The Reagan administration yesterday called Nicaragua's endorsement of a proposed Central America peace treaty "a propaganda ploy" and said the treaty provisions, as they now stand, cannot bring peace and security to the region.

At a briefing to explain the U.S. position, a senior State Department official said the United States is urging its Central American allies -- El Salvador, Honduras and Costa Rica -- not to reject the proposed pact but to strengthen its provisions in ways that will genuinely limit the size of regional military forces and restrict military activities by countries outside the area.

"We are looking for a document that will bring peace and security to the region and not just a propaganda ploy," said the official, who cannot be identified under the rules of the briefing.

At issue is the comprehensive treaty proposed last month by the Contadora group -- Mexico, Colombia, Venezuela and Panama -- that has been trying to mediate a peaceful resolution of the tensions between the leftist Sandinista government in Nicaragua and the other Central American countries.

Two weeks ago, Nicaragua unexpectedly agreed to sign the latest draft of the treaty, and the other countries followed with unofficial expressions of support. That allowed Nicaragua to cast itself as a peacemaker and diverted attention from a growing debate about whether Nicaragua's presidential elections, scheduled for Nov. 4, will be democratic.

It also created difficulties for the administration, which has publicly supported the idea of solving the Central America crisis within the Contadora framework and which had insisted that Nicaragua was trying to block progress toward a treaty.

However, it has become clear in recent days that the United States is pressing its three Central American allies to demand changes in the treaty text. That has exposed the United States to charges that it never really meant to support Contadora and is not really interested in accommodation with Nicaragua.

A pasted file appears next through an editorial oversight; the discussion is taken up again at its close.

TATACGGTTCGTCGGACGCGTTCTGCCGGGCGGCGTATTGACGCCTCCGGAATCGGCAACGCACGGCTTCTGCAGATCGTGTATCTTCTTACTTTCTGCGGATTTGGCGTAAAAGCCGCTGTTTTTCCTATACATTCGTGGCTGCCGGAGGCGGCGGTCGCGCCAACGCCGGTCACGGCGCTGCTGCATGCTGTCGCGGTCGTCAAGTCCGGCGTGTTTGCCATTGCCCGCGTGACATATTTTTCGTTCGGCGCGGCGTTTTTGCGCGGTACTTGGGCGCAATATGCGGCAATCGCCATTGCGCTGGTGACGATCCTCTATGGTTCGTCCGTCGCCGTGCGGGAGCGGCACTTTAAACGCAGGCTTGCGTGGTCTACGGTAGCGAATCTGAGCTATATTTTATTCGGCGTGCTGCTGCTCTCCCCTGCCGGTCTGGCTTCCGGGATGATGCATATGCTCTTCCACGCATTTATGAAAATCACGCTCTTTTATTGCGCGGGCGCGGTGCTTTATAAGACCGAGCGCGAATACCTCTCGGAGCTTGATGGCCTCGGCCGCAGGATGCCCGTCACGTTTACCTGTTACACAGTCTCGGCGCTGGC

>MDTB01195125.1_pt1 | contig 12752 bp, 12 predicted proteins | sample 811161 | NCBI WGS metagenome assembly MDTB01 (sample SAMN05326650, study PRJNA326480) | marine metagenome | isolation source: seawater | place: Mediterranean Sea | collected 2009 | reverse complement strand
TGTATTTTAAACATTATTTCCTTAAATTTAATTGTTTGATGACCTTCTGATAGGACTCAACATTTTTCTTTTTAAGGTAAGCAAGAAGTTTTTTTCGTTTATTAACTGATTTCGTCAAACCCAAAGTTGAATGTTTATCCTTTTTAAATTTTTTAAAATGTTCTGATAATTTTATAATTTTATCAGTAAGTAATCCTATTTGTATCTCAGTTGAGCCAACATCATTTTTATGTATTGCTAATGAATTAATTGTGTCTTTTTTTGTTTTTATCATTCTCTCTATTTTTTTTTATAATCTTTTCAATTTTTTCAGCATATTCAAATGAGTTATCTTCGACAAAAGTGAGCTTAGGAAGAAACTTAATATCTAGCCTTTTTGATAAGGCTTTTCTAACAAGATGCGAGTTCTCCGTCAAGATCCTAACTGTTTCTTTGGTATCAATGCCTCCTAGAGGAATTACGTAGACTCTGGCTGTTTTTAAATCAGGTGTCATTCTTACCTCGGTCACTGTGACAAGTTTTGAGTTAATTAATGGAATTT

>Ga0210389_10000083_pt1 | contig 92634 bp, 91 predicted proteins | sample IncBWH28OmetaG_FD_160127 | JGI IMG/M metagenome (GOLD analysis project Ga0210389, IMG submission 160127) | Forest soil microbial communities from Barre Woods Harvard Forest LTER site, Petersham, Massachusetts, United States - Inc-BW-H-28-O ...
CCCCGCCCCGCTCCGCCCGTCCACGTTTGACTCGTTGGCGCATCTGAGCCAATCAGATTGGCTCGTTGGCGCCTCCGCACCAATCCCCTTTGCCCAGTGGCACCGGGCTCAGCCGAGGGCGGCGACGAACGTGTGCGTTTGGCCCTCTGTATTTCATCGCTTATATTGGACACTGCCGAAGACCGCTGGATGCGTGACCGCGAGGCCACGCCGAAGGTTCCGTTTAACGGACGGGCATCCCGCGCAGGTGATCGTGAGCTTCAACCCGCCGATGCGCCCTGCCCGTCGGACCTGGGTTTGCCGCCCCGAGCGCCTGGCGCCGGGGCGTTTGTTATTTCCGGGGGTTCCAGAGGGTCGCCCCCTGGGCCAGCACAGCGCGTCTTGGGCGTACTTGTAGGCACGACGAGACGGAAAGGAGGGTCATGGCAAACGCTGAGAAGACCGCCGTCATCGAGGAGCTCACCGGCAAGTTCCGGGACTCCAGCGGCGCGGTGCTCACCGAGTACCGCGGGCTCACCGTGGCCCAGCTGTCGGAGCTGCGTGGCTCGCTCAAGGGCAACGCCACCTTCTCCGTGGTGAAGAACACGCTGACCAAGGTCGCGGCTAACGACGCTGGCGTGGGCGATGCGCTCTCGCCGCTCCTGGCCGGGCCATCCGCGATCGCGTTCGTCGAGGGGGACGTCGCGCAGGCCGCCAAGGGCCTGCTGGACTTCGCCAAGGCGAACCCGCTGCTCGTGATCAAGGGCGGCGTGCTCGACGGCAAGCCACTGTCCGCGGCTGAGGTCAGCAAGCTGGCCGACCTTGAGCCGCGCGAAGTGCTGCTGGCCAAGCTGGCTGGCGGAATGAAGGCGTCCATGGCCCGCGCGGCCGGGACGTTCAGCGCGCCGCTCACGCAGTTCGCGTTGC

That was disputed by the senior official who said that the United States regards much of what has been accomplished by Contadora so far as "a significant achievement." But, despite indications from the region that the participants had been ready to sign before Washington put on pressure, the official insisted that, except for Nicaragua, the other Central American countries always have regarded the current treaty text as only a draft that requires more work to plug "obvious loopholes."

The official said the United States objects to the present treaty language because it does not provide adequate mechanisms for verifying that countries of Central America are not interfering in the affairs of their neighbors. He also said the treaty, as presently worded, would permit Nicaragua, which has the largest army in the region, to avoid reducing its size while insisting that the United States immediately halt its military aid to El Salvador and Honduras.

Lastly, the official contended, the treaty's present language about "democratization" of the region is so imprecise that Nicaragua could use it to legitimatize what the official called its "patently fraudulent" upcoming elections rather than heed demands for a new and fairer election system.

The official said the United States believes these concerns are shared by the other Central American countries, and he predicted that unless they are resolved, it will be virtually impossible to achieve a treaty.